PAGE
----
2
\$\begingroup\$

I'm trying to drive an automotive wasted-spark ignition coil pack using the following circuit which is being driven by a high-side driver at 12 V at the input for a 3 ms dwell duration (IN1 & IN2). One side of the primary coil is connected to +12 V, and the other to the output of this circuit (OUT1 & OUT2) which is a separate module, close to the coil pack on a 2-layer board:

IGBT driver

Coil module top enter image description here

This is the resulting waveform at the output of the circuit.

Coil primary

I'm having trouble with noise at the microcontroller/high-side driver which is disrupting the output signal, and I've destroyed two IGBTs.

Can someone explain what I'm seeing in the waveform and why my flyback diodes don't appear to be working as intended?

Here is my ECU/control module PCB. Stackup is SIG/GND/PWR/SIG with PWR being 5 V.

PCB

The gate driver on the ECU being used to drive the circuit above is here:

Gate driver circuit

The gate driver and associated components are on the underside of the PCB:

PCB underside

I tried point 1 from fraxinus below by replacing D1 and D2 with high voltage, 200nF disc ceramic capacitors. I also replaced R1 and R4 with 2.49K resistors. I can now sweep the input trigger signal from 1000 to 6000 RPM to the ECU without interference from the ignition circuit.

Here's a scope trace of OUT1 with the modified circuit:

IGBT driver with caps

Update May '23.

I ended up choosing a different IGBT (FGB3245G2-F085) for this application with the following circuit. Note that D3, D4, R9, R10, C5, C6, R7, R8 were do-not-fit (DNF).

Modified IGBT circuit

The following trace was obtained at OUT1:

Modified IGBT circuit output trace

The negative swing is reduced in the modified circuit without the need for the damping capacitor.

\$\endgroup\$
11
  • 4
    \$\begingroup\$ 1N5818 is a schottky diode, not a zener. Someone made a mistake in your component library it seems. As for the noise, please show layout and the surrounding circuit, as much detail as possible. If this is an EMC issue, likely many things are involved; you literally cannot provide too many details. \$\endgroup\$ Commented Jan 23, 2023 at 22:12
  • 1
    \$\begingroup\$ what are you trying to do? maybe replace the diodes with ignition capacitors \$\endgroup\$ Commented Jan 24, 2023 at 11:04
  • 2
    \$\begingroup\$ ECU - then I'm guessing that you also want to make sparks inside the engine. if you limit the primary voltage you may prevent that also. \$\endgroup\$ Commented Jan 24, 2023 at 19:55
  • 1
    \$\begingroup\$ Try putting 10 or 22 ohms in series with the cap for more damping. The voltage appears to rebound below GND, and the IGBT is not rated for negative voltage or current; a diode from E to C (ES1G, US1J, etc.) may be judicious as well. \$\endgroup\$ Commented Feb 2, 2023 at 3:41
  • 1
    \$\begingroup\$ You should keep Prince Phillip happy and improve your high voltage PCB clearances \$\endgroup\$
    – Autistic
    Commented Aug 12, 2023 at 10:28

2 Answers 2

5
\$\begingroup\$

This type of noise is pretty much to be expected in an ignition circuit.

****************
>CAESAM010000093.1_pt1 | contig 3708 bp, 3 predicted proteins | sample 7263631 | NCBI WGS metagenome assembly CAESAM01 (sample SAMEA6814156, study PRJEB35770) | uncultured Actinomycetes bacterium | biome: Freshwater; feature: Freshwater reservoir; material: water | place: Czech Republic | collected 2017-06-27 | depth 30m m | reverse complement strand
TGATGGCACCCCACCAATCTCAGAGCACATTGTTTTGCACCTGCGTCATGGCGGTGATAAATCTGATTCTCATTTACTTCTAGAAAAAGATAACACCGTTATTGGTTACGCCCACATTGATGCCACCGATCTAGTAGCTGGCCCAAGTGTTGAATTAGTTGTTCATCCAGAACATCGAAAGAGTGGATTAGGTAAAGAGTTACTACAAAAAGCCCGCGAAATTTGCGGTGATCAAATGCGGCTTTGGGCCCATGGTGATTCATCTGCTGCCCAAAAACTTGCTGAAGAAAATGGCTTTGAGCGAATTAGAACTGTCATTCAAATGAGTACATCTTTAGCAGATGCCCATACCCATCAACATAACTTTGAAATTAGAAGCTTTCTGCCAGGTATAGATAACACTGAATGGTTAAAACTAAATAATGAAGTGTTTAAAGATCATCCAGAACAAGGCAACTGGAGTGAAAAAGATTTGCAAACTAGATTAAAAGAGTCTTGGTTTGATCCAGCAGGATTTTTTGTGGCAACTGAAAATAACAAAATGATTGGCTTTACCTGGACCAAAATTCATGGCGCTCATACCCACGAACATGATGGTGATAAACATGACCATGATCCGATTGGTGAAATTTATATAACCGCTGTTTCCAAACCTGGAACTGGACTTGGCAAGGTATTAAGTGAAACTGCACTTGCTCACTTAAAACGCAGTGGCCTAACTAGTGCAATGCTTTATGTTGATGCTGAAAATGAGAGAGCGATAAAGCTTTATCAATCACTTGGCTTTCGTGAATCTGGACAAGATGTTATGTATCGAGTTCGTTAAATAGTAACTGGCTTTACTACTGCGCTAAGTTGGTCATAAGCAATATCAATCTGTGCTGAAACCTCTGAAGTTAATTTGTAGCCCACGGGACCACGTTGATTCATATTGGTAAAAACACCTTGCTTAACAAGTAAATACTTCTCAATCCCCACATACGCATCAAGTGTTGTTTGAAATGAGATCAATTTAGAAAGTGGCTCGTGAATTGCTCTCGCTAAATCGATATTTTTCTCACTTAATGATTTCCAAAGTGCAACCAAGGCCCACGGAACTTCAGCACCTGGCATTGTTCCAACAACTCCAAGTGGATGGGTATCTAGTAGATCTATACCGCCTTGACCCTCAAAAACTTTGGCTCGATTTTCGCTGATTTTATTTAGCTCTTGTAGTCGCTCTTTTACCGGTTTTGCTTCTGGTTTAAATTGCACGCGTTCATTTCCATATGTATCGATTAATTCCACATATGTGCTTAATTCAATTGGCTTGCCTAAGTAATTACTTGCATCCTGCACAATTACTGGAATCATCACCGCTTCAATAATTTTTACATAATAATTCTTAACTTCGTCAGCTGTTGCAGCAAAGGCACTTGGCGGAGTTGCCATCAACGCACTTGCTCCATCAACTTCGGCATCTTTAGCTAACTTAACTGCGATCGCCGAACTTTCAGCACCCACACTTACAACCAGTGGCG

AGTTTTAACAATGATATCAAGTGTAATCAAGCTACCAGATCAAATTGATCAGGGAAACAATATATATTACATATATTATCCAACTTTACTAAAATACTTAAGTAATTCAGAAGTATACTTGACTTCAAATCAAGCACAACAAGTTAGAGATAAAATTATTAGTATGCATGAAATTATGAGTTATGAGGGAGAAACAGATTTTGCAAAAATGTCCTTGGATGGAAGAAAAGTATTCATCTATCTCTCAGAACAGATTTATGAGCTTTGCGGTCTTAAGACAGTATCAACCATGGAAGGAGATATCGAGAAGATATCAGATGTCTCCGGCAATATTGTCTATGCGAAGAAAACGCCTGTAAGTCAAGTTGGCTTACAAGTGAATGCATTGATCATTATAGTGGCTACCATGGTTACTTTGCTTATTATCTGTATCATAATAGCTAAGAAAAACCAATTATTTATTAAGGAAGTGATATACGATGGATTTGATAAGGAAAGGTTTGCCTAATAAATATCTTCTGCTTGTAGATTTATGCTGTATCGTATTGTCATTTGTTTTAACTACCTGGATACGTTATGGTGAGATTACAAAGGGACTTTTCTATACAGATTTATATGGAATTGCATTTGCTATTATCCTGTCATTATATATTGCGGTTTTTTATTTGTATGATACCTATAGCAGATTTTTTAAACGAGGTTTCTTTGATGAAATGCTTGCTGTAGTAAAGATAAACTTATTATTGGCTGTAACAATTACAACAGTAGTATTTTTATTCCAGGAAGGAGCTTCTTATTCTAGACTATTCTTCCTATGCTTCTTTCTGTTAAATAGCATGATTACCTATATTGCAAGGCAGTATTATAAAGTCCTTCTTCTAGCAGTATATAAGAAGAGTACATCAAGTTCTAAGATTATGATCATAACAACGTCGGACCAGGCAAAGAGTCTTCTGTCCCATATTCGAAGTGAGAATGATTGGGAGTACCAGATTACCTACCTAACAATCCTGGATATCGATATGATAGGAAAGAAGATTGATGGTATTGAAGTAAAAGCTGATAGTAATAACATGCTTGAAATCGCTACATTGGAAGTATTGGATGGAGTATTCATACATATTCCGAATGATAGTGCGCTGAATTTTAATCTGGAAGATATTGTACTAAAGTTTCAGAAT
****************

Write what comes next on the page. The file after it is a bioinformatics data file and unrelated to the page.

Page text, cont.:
You have an oscillation in the coil inductance coupled with its parasitic capacitance. The parasitic C/G cap transfers this back to the controller.

What can you do in order to reduce it?

  1. Shunt the transistor (between the C and E) with ~200nF capacitor.

The 200nF value is time-honored (about a century of practice) and predates the electronic ignition. It was pretty much used back when contact ignition was a thing. Depending on the coil used, 100nF or 500nF may work better.

This will limit both the frequency content of the oscillations, as well as the maximum voltage reached at the transistor's C.

  1. Be sure to always have spark plugs connected (and grounded) or spark gaps arranged at the coil outputs.

  2. Use some type of protective voltage clamping at the MCU output. Schottky diodes to the power rail and the ground are a good start.

  3. If you want to be extra safe, a zener diode of ~300V value could be connected between C and E in order to limit the flyback voltage. More complex circuits for this purpose exist as well.

A note from @TimWilliams this may not be necessary for this particular transistor as it has the needed zener internally.

  1. Depending on the software approach used and the firmware reliability, one may want to limit the coil charge time and/or current in hardware.

In some cases, you may want to skip p.1 or p.4, but not both.

\$\endgroup\$
2
  • \$\begingroup\$ Good points; though #4 shouldn't be necessary as the IGBTs contain this internally (at a bit over 400V), if they are as labeled anyway ( infineon.com/dgdl/… ) \$\endgroup\$ Commented Jan 24, 2023 at 20:58
  • \$\begingroup\$ @TimWilliams good points, but you remind me of one more traditional mistake \$\endgroup\$
    – fraxinus
    Commented Jan 24, 2023 at 21:02
0
\$\begingroup\$

I had similar problems when using IGBTs in my circuits initially. The turn-off time is slowed by increasing gate R but it will put more load onto the device as it will extend switching time.

Using a 0.047 μF 630 V polypropylene cap will help significantly but slows the rise time of the coil HT.

If you can put a small piece of code in your MCU to obviate any triggers subsequent to the initial one for say 1 ms that may do it. It's probably the input that's picking up the EMI and re-triggering, worth a shot anyway.

Other than that, go back to the good old BU941ZPFT or FI bipolar outputs.

\$\endgroup\$

Your Answer

By clicking “Post Your Answer”, you agree to our terms of service and acknowledge you have read our privacy policy.

Not the answer you're looking for? Browse other questions tagged or ask your own question.